Friday, March 24, 2006

Poisoned by aspartame

Friday, March 24, 2006

Approximately four years ago I developed a bizarre condition whereby, out of the blue, my left hand would start tingling. The sensation would rapidly ascend up my arm to my shoulder and then my face. 'Pins and needles' turned to numbness and because the movement of my limbs no longer bore any relation to my intentions, felt somehow alien. I may as well have been swimming through treacle with arms the length of Freddy Kruger's in the first Nightmare on Elm Street; the 20 foot long ones animated with strings as you would a marionette.

This was in fact the least distressing symptom. Visual disturbance in the form of a double or triple kaleidoscope effect followed leaving me unable to focus or discern one object from another. To me people were shadowy, featureless ghosts, and traffic a streaming jumble of over-exposed light. I became totally disoriented, couldn't think clearly, comprehend speech or the written word or draw more than a handful of words from my vocabulary when I attempted to speak. Relief came only from lying down in a darkened room for an hour until the condition abated.

When asked for her advice, my GP gawped at me as though I'd just beamed down from a flying saucer, shrugged her shoulders and hustled me off to the hospital to have an MRI, and later, a CAT scan. The results were handed to a neurologist to examine and he informed me that I didn't have a brain tumour, epilepsy or any other severe neurological disorders which would elucidate my symptoms. Reassuringly good news, you'd think.

Each specialist I saw was more perplexed than the last and could only refer me to someone else. Eventually one of them fleetingly, and with little conviction, suggested that what I was experiencing could be migraine. This surprised me because I'd never suffered from serious headaches so dismissed the idea initially. Migraine, to most of us, involves the sensation of having the skull trephined without anaesthetic. No cranial burrowing equals no migraine, right?

As the 'experts' were on the case, until then I'd resisted the temptation of tapping my symptoms into Google to see if I could diagnose myself - that and the fact that reading about being ill is the surefire route to making you feel ten times worse!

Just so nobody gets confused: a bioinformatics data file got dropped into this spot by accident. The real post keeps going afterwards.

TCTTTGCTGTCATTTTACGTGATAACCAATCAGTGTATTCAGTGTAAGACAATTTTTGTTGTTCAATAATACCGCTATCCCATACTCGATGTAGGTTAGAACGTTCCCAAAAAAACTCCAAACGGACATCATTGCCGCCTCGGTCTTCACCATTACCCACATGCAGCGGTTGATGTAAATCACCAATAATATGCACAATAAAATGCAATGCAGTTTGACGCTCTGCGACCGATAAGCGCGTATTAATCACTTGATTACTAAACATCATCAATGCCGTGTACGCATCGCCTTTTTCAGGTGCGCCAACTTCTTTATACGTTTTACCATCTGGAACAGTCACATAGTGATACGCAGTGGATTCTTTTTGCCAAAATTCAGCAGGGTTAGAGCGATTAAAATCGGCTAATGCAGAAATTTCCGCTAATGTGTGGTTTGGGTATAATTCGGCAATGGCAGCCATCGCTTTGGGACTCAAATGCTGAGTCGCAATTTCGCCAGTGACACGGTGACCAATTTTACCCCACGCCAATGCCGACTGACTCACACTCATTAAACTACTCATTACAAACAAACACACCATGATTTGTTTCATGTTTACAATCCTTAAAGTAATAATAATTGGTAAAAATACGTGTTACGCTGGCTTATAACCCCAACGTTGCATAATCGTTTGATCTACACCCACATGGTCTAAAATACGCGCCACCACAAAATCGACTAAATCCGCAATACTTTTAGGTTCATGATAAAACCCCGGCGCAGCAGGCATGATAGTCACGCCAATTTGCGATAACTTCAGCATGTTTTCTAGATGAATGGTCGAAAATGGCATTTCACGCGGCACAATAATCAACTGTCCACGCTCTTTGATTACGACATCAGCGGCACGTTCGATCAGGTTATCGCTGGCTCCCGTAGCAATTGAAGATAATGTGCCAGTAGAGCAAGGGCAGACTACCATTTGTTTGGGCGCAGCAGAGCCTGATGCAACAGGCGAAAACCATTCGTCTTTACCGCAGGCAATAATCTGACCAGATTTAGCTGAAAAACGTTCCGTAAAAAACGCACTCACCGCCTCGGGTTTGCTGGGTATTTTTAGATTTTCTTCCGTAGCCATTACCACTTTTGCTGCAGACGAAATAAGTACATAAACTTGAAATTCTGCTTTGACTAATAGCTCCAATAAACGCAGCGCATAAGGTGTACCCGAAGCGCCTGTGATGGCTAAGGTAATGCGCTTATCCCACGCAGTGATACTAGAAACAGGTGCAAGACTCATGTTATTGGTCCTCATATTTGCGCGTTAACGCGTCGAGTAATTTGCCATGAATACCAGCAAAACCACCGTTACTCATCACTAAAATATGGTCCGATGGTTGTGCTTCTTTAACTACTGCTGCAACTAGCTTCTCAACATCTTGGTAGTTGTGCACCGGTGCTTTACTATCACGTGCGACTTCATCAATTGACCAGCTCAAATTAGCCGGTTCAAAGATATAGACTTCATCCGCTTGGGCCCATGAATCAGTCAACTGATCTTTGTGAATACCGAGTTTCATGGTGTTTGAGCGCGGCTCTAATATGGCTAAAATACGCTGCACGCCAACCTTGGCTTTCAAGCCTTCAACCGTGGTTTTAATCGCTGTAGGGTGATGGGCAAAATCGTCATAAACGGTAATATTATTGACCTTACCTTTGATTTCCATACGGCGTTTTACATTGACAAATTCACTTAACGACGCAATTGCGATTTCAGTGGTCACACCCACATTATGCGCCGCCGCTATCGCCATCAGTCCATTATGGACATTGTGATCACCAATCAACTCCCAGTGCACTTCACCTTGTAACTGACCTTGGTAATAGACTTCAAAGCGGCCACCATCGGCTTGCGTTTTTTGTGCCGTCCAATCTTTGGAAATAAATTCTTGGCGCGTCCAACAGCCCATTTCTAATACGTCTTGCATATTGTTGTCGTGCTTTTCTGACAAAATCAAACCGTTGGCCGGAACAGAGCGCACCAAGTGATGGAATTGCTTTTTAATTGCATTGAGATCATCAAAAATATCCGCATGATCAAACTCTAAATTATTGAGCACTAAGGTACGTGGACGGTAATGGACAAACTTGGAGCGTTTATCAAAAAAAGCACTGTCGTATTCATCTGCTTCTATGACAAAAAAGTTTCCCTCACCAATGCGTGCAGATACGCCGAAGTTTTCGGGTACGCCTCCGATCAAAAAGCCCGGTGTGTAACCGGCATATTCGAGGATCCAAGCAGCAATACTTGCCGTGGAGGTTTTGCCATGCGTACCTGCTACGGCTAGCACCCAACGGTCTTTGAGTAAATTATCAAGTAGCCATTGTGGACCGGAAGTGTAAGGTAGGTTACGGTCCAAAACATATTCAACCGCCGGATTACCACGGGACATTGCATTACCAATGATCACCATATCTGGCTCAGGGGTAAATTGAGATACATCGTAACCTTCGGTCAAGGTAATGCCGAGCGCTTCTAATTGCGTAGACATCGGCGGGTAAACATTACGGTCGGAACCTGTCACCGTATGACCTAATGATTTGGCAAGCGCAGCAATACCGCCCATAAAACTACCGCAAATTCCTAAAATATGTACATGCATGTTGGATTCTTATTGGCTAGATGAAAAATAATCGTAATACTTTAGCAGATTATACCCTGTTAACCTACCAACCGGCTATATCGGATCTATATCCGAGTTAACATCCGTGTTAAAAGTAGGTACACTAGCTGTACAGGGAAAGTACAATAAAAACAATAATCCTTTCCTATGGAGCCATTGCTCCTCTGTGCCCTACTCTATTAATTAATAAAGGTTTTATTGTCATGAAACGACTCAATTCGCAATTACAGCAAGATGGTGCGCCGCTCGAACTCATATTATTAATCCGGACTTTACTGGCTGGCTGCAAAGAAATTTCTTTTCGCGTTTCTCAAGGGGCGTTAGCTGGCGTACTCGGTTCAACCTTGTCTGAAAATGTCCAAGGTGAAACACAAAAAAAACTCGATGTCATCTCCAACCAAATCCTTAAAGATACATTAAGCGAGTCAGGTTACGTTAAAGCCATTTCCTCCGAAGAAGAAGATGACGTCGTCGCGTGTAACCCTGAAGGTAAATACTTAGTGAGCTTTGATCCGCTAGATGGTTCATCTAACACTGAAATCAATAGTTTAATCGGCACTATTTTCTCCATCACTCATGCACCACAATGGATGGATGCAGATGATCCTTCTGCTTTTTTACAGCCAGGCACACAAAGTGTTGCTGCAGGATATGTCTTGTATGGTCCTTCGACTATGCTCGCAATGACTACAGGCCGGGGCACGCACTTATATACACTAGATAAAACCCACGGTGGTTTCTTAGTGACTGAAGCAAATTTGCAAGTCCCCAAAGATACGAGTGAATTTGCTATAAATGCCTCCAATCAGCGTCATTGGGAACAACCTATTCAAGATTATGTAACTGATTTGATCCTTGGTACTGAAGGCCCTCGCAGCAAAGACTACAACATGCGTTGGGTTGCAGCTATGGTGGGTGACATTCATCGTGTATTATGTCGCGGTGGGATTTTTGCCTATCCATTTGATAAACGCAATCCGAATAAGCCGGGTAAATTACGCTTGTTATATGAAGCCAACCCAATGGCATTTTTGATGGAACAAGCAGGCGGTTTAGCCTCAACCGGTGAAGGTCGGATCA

The results startled me; the mystery, inexplicable condition that had stumped so many medical practitioners turned out to be a textbook case of 'migraine with aura', the aura being the visual disturbance that can present itself with or without the incidence of any temporal stabbing pains.

I'd hit the jackpot and yet was seething at the same time given the incompetence of all but one of my doctors. As I delved further into the issue I came across a list of the most common migraine trigger foods/additives. Some of them I could discount immediately because they have never been a component of my diet, while others had to be eliminated one by one through a process of trial and error.

On examining the nutritional information tables of the food and drink I consumed, one substance I found cropped up more than most was aspartame; an artificial sweetener more commonly known as Nutrasweet, Equal or Canderel. It's used in practically everything designated as 'low calorie' or 'no added sugar' as it tastes similar to sugar yet doesn't have the same high energy value.

The most notable offenders in my case were Diet Coke, Cadbury's Options hot chocolate and Robinson's fruit cordials, so I relinquished them all cold turkey. Within a week I was feeling far less foggy-headed and my, daily by this stage, dizzy spells gradually tapered off. Two months into my aspartame fast I've managed to shake off my perma-drunk state and feel I'm finally on the road to recovery.

Looking back with 20-20 hindsight I can see that my dizzy spells escalated around the time I began cutting down my coffee consumption in favour of 'healthier' alternatives (Coke excluded of course as it also contains high doses of caffeine, oh and tooth-rotting acids too, let's not forget about those). I simply didn't make the connection between consuming produce that has been approved by the Food and Drug Administration (FDA), and other regulatory bodies around the world, and feeling like a paralytic zombie. Was that naive? Maybe I was so fixated on more dramatic explanations I had become blind to the mundane ones.

Sure, I'd read in the newspapers that aspartame had been linked with cancer, but what hasn't been these days? Today e-numbers are the bogeymen, tomorrow it could be oxygen. Before the dust has settled, scientists spin 360 degrees on their heels; everything bad for you is good for you.

I'm not qualified to judge the veracity of the evidence linking the use of aspartame to 92 independent health problems ranging in severity from mild itching to brain cancer, yet I know how it affected me personally and won't touch this toxic filth ever again.

Despite the fact that nut allergies only affect approximately 0.4% of the population, manufacturers are now legally bound to issue their produce with a health warning whenever there is the slimmest chance that it may contain a trace of nut. What will it take to make the same true for produce containing aspartame? Something along the lines of, "if it doesn't kill you, it'll make you wish it would!" should suffice.


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